Residents of St. Paul's East Side may once again lose Highwood Hills Recreation Center, a central neighborhood gathering space for many East African families.

The closure of Highwood Hills Elementary School due to low enrollment would also mean the closure of the recreation center, which reopened in 2019 after falling victim to the Great Recession more than a decade before.

The elementary school is one of five in the district that could close due to enrollment challenges. School board members will vote on a plan in November that would close Highwood Hills, John A. Johnson, Jackson and Wellstone elementaries and LEAP High School.

Highwood Hills Recreation Center reopened in April 2019 to much fanfare after shuttering in 2008 — one of more than a dozen rec centers the city closed or handed off to other organizations as a result of the recession. The city's 2019 budget included $1 million for after-school programs and rec centers like Highwood Hills, and Mayor Melvin Carter championed the reopening as a sign of the city's commitment to youth and recreation.

The rec center offers a soccer field, two half-court basketball courts, a playground and Rec Check, a free after-school and summer program. In a statement Monday, Carter said the center "provides vital space for young people on our East Side."

"As our public schools re-envision access to high-quality learning opportunities, we look forward to working with our district and members of our community to continue supporting children and families," he said.

City Council Member Jane Prince, who represents the Highwood Hills neighborhood and spent years advocating for the rec center's reopening, wrote a letter Oct. 13 to Carter, St. Paul Public Schools Superintendent Joe Gothard and her council colleagues highlighting the effect the center's closure would have on the East African community and young families living in nearby apartments.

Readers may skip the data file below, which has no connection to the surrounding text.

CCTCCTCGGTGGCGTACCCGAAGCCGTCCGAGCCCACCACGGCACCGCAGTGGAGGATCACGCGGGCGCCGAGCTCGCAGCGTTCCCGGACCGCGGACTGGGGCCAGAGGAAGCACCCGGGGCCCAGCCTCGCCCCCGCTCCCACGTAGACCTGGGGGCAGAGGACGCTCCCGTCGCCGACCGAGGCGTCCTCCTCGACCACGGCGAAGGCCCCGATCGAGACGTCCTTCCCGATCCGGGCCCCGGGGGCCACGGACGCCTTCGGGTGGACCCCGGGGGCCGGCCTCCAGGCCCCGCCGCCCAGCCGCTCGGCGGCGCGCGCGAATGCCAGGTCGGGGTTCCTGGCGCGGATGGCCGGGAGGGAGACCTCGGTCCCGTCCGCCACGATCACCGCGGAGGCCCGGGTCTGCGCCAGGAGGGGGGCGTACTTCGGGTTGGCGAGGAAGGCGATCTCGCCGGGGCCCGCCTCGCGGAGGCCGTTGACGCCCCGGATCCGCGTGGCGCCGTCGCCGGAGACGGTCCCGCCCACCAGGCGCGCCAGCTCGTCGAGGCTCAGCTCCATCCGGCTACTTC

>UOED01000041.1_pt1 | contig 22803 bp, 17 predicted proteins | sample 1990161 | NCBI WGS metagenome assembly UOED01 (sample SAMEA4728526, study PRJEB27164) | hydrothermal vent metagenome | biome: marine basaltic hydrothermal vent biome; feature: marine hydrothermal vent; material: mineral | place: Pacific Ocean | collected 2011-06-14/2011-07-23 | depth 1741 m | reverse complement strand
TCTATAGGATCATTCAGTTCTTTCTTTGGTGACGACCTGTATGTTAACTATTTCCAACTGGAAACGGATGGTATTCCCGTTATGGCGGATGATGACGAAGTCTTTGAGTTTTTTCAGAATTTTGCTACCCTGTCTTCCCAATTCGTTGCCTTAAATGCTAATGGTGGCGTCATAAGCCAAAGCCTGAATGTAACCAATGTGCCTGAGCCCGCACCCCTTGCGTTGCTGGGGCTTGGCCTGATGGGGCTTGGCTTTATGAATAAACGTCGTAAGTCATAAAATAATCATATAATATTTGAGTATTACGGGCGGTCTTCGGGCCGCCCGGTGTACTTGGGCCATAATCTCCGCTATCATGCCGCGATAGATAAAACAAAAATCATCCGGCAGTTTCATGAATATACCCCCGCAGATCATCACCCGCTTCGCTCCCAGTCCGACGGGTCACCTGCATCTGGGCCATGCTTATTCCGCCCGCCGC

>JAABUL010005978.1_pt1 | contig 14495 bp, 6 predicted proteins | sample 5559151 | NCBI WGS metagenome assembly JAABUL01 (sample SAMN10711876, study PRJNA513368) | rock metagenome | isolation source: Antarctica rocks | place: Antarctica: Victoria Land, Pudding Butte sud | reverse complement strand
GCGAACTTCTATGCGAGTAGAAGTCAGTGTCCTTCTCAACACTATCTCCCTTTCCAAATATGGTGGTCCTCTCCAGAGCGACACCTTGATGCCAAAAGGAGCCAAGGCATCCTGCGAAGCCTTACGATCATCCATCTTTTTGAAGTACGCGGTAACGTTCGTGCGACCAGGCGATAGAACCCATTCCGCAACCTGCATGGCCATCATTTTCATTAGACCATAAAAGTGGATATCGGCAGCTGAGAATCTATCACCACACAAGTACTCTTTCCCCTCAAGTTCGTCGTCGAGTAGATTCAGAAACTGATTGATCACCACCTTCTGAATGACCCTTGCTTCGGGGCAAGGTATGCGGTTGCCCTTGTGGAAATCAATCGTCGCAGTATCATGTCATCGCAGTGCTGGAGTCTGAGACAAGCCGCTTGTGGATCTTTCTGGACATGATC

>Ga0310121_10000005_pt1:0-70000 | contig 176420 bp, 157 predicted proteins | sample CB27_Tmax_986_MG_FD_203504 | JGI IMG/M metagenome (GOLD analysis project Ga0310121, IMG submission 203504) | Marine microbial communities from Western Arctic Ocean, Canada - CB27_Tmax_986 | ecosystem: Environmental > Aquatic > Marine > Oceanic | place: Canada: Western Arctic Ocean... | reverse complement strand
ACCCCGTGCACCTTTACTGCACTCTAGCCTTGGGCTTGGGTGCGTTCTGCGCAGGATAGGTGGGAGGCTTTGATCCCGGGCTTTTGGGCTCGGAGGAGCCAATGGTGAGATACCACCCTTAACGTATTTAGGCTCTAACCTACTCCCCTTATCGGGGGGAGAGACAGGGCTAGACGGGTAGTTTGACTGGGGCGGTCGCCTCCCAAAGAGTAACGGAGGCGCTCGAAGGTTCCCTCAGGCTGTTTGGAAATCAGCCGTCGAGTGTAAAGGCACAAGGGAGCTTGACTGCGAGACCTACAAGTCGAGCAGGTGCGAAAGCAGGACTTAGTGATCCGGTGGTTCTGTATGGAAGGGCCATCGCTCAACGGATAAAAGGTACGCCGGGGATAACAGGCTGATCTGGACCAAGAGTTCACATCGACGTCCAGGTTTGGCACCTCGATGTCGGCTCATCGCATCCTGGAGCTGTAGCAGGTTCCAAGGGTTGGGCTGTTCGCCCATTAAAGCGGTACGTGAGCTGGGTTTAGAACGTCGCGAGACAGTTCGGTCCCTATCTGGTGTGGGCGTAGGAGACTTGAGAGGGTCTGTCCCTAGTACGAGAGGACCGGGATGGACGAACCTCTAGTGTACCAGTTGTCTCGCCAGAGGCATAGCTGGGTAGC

The rec center and elementary school are in an area of concentrated poverty, Prince wrote, and are already "ill-served by public transit and public services."

"It is incumbent on the city of St. Paul — in the name of equity — to fight against the closure of this particular school and recreation center," she wrote.

Omar Syed, an East Side community organizer who ran for school board in 2019, said it would be a blow to the neighborhood to see the center close after just three years.

"The community uses the kids' program there, for playing basketball or soccer, or doing after-school homework there," Syed said. "That area is very, very, important for the community."

If Highwood Hills closes, the closest recreation center would be 3 miles away — a challenge for local families, many of whom do not have cars, to access, he said.

Syed, who owns the nearby Chili Time Coffee, said he wants to see more conversation or dialogue with the community.

"I'm very sad to see this gone in such a short time," he said.